When horror films grow stale on this continent, it’s up to the rest of the world to pick up the slack. This has fallen to Italy, Japan, Mexico and France in recent memory; if The Babadook, a first feature from director Jennifer Kent, is any indication, we may be able to add Australia to that list.
The 400-Word-Review: The Babadook
By Sean Collier
December 10, 2014
The life of Samuel (Noah Wiseman) began with almost unimaginable trauma: his father was killed in a car accident en route to his delivery. Mother and child were spared, but not unharmed; seven years later, it’s no wonder that the child is a bit off. He’s argumentative and hyperactive, he has serious trouble making friends and he can’t stop talking about a pervasive boogeyman called Mr. Babadook that lives in his closet.
Haggard mother Amelia (Essie Davis) brushes off Samuel’s entreaties until he begins lashing out violently at other children. Unable to place him in a school, the two withdraw into their home; when a storybook depicting Mr. Babadook’s impending attacks appears on Samuel’s shelves, Amelia begins doubting her own senses. And, more importantly, the audience begins doubting the truth — is this badly-traumatized family finally losing it, or is there something in the closet after all?
Part of the beauty here is in the simplicity of the premise: either there’s an unexplainable monster, or they’re both crazy. Even good American horror films have of late felt like Satanic detective novels; possessed or otherwise supernaturally-imperiled 20-somethings must get to the bottom of a long-running conspiracy and/or centuries of mythology to figure out why exactly a particular demon is inhabiting their punch bowl. No such trivialities here; The Babadook boils down to that madness-or-monster debate, and the question of how many people will be killed before a solution presents itself.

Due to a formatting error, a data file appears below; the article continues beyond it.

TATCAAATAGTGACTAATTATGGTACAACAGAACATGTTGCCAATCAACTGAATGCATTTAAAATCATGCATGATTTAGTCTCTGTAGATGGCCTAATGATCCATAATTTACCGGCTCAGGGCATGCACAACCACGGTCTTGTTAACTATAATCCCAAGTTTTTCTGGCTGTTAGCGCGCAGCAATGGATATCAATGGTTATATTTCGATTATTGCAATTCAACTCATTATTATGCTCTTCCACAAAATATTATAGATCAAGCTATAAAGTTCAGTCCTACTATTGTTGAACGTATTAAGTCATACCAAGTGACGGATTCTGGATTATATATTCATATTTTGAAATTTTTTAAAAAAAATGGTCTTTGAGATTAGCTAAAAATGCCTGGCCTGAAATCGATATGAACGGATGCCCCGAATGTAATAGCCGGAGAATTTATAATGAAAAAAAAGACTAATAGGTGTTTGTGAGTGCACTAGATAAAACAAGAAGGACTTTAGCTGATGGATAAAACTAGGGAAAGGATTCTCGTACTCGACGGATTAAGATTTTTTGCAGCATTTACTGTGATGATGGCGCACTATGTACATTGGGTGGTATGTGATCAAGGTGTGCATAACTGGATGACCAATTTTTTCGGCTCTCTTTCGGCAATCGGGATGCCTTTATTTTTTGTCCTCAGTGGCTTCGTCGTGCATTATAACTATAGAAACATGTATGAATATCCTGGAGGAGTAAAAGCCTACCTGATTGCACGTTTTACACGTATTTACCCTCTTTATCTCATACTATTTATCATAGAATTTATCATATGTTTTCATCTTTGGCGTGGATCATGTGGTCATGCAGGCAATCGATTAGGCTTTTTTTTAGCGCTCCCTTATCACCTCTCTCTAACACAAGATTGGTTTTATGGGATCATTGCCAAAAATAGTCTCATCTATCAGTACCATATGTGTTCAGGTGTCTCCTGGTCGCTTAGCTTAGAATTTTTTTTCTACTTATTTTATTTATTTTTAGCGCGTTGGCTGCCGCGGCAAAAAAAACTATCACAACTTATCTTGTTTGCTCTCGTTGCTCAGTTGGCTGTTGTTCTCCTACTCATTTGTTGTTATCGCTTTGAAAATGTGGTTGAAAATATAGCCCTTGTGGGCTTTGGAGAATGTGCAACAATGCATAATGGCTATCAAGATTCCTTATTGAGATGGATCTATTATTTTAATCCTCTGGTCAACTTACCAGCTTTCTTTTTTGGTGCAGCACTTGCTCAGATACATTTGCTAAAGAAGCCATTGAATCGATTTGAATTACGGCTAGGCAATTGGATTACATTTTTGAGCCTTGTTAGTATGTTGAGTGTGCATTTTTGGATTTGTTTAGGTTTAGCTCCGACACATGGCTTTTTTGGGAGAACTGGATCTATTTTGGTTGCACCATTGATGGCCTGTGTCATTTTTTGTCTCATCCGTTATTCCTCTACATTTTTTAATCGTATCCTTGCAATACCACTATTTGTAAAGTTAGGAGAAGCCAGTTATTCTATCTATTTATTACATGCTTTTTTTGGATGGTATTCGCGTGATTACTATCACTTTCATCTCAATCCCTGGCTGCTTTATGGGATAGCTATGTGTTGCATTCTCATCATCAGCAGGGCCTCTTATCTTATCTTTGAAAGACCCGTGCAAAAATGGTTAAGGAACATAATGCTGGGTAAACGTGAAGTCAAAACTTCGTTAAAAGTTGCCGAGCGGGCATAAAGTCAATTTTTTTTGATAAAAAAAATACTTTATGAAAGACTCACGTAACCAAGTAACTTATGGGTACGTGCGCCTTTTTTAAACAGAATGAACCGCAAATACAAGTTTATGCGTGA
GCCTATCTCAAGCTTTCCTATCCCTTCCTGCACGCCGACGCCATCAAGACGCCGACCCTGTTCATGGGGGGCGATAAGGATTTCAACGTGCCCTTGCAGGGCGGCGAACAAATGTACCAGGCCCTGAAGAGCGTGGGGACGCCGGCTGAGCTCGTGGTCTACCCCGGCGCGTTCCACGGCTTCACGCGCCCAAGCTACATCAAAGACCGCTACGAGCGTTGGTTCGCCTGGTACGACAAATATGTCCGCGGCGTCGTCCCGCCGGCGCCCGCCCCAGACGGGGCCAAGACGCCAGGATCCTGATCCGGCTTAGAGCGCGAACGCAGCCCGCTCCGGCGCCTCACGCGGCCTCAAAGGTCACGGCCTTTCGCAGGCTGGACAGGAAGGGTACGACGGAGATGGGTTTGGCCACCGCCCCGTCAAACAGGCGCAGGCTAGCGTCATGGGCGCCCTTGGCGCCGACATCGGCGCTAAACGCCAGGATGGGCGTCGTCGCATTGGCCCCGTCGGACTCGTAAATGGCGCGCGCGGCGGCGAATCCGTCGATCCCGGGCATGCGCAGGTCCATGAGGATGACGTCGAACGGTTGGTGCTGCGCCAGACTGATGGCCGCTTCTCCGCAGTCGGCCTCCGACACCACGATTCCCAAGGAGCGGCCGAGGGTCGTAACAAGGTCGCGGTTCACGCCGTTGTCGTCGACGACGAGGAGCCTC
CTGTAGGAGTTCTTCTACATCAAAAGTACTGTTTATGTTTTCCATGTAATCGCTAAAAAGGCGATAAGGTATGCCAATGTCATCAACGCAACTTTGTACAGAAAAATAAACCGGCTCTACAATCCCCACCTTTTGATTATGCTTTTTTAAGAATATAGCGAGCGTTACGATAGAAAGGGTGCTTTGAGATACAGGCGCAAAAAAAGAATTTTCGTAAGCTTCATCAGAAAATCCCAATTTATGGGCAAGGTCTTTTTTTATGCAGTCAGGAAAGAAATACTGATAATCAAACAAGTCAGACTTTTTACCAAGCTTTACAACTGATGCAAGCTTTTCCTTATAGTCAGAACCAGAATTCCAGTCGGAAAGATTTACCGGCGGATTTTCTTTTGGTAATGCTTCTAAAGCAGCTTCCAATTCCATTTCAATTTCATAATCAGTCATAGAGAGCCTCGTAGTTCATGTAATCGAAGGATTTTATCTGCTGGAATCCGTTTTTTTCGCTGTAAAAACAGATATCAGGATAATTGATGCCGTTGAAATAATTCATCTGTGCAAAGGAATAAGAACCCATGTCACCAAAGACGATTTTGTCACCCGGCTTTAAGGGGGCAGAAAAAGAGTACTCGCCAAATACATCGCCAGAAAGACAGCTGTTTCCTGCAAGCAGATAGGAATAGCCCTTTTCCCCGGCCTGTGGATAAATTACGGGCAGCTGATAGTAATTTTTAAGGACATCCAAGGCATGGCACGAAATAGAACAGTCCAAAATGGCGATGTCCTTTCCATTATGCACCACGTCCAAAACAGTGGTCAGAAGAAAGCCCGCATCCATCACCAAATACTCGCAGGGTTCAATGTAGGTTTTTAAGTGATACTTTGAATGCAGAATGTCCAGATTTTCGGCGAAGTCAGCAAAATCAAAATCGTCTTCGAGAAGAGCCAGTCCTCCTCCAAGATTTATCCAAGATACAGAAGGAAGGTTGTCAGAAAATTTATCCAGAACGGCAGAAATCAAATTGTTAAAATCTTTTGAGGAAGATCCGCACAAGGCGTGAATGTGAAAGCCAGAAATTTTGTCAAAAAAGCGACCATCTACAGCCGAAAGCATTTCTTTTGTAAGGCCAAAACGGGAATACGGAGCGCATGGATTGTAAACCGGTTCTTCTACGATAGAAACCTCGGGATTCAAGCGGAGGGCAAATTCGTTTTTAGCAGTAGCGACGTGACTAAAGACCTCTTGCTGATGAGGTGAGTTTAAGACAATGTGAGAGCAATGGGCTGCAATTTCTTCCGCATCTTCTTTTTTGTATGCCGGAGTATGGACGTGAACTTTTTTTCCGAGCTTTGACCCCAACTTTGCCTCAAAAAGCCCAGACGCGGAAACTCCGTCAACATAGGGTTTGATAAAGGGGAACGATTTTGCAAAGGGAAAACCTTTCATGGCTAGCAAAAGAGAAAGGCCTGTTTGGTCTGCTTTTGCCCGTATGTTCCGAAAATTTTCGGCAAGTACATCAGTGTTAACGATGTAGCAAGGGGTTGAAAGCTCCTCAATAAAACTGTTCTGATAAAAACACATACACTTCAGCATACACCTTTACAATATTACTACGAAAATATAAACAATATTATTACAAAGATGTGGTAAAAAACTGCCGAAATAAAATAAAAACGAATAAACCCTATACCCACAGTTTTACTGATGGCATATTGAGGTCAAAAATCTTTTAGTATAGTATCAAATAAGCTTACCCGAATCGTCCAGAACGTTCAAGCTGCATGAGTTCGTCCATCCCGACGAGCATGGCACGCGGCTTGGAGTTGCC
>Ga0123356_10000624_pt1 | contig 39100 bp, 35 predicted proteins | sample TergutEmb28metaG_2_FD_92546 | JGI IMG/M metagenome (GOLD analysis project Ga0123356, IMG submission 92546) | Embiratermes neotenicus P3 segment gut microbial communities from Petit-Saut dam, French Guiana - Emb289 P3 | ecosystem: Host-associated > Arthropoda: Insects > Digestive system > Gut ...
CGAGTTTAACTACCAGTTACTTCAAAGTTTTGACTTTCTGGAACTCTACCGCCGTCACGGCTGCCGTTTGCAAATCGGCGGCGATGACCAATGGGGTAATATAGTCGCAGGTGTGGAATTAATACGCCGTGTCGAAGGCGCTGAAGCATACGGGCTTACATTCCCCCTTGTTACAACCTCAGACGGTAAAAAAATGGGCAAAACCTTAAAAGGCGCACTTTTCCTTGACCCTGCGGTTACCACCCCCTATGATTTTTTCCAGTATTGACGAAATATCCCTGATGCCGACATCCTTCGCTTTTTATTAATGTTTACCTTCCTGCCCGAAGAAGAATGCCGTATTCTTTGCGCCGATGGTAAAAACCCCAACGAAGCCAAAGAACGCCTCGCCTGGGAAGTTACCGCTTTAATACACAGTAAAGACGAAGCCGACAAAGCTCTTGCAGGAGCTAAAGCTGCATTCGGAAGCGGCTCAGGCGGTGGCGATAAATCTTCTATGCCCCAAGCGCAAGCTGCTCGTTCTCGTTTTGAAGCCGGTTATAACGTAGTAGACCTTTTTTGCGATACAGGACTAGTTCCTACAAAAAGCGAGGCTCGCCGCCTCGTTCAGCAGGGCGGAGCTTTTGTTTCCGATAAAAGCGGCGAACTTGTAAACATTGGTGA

Davis is unforgettable, transitioning Amelia from concerned parent to sleep-deprived maniac one scene at a time. In a world where such things weren’t reserved for non-genre work, she’d be in the conversation among the year’s best performances.
It should be said that The Babadook may feel particularly brutal to domestic audiences, as a general watering-down of horror has pushed vaguer fates — disappearances, possessions, bloodless disintegrations — to the fore. The horrors here are plain, sharp and merciless. But that’s just what a genre too comfortable with PG-13 ratings needs; with any luck, The Babadook will cast a shadow long enough to darken Hollywood.
My Rating: 9/10